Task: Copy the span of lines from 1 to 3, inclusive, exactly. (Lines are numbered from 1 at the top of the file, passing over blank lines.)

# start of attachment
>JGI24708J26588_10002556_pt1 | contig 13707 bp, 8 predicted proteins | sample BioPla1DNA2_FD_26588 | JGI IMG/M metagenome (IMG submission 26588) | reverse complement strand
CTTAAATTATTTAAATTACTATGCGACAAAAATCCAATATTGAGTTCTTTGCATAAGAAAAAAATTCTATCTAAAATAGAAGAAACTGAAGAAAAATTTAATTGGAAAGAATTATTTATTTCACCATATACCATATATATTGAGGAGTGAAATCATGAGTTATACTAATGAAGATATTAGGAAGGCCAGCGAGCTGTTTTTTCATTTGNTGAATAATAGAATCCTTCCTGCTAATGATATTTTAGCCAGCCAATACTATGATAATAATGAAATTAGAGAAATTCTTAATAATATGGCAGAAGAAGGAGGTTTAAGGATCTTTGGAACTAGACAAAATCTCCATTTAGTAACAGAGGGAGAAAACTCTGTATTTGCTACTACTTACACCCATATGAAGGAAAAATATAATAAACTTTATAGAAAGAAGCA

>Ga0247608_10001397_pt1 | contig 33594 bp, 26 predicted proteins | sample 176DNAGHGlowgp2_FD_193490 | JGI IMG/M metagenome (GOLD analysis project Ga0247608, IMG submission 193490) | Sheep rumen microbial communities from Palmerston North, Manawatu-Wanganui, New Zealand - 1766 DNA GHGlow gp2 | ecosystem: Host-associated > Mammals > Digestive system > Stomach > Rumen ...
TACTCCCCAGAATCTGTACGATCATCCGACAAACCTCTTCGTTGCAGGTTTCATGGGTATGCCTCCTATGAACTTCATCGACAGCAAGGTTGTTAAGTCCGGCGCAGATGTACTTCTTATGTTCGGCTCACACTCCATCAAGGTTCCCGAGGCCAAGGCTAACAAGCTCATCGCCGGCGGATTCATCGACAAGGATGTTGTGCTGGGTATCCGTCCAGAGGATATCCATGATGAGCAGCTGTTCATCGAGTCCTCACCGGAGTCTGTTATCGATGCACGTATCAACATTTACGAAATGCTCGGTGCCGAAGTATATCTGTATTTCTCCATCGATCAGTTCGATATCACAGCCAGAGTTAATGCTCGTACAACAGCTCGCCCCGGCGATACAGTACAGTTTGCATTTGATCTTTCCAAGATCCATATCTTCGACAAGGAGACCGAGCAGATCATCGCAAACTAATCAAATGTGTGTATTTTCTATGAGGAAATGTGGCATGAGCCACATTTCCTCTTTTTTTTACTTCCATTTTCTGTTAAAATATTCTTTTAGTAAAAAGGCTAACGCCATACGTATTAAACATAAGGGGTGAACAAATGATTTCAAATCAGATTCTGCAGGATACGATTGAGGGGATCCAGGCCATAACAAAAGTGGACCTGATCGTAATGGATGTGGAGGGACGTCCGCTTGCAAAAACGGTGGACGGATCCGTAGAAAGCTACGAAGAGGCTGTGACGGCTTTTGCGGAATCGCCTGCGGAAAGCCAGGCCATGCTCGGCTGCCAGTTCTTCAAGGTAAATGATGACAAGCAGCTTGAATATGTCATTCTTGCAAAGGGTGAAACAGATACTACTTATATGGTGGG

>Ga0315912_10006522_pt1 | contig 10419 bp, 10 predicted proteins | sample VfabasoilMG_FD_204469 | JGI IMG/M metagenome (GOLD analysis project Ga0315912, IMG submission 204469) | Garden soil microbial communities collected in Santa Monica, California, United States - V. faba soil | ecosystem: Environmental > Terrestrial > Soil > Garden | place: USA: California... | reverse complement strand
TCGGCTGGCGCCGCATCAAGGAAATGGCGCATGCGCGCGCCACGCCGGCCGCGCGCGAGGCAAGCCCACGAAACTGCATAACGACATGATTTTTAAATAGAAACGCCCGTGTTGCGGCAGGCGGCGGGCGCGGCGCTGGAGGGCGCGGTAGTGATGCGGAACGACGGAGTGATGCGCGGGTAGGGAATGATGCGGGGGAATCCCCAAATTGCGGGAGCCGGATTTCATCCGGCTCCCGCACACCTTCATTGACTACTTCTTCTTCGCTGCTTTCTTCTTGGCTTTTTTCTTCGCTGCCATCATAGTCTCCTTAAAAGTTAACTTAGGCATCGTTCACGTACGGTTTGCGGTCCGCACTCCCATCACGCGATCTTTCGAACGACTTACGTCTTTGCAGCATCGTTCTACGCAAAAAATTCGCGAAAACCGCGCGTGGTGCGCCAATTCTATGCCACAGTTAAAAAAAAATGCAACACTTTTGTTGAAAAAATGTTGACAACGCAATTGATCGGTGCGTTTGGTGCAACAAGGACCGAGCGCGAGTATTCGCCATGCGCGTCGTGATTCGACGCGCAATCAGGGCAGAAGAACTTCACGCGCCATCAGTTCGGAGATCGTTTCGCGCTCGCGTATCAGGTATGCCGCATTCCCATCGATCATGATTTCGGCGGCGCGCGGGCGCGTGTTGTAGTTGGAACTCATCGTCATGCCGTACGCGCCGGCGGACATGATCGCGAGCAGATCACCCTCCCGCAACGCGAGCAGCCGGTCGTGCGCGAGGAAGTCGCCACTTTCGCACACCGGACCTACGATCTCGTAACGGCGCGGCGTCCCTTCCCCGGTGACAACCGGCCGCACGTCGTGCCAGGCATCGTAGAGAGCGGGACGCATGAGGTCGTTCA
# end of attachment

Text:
>JGI24708J26588_10002556_pt1 | contig 13707 bp, 8 predicted proteins | sample BioPla1DNA2_FD_26588 | JGI IMG/M metagenome (IMG submission 26588) | reverse complement strand
CTTAAATTATTTAAATTACTATGCGACAAAAATCCAATATTGAGTTCTTTGCATAAGAAAAAAATTCTATCTAAAATAGAAGAAACTGAAGAAAAATTTAATTGGAAAGAATTATTTATTTCACCATATACCATATATATTGAGGAGTGAAATCATGAGTTATACTAATGAAGATATTAGGAAGGCCAGCGAGCTGTTTTTTCATTTGNTGAATAATAGAATCCTTCCTGCTAATGATATTTTAGCCAGCCAATACTATGATAATAATGAAATTAGAGAAATTCTTAATAATATGGCAGAAGAAGGAGGTTTAAGGATCTTTGGAACTAGACAAAATCTCCATTTAGTAACAGAGGGAGAAAACTCTGTATTTGCTACTACTTACACCCATATGAAGGAAAAATATAATAAACTTTATAGAAAGAAGCA

>Ga0247608_10001397_pt1 | contig 33594 bp, 26 predicted proteins | sample 176DNAGHGlowgp2_FD_193490 | JGI IMG/M metagenome (GOLD analysis project Ga0247608, IMG submission 193490) | Sheep rumen microbial communities from Palmerston North, Manawatu-Wanganui, New Zealand - 1766 DNA GHGlow gp2 | ecosystem: Host-associated > Mammals > Digestive system > Stomach > Rumen ...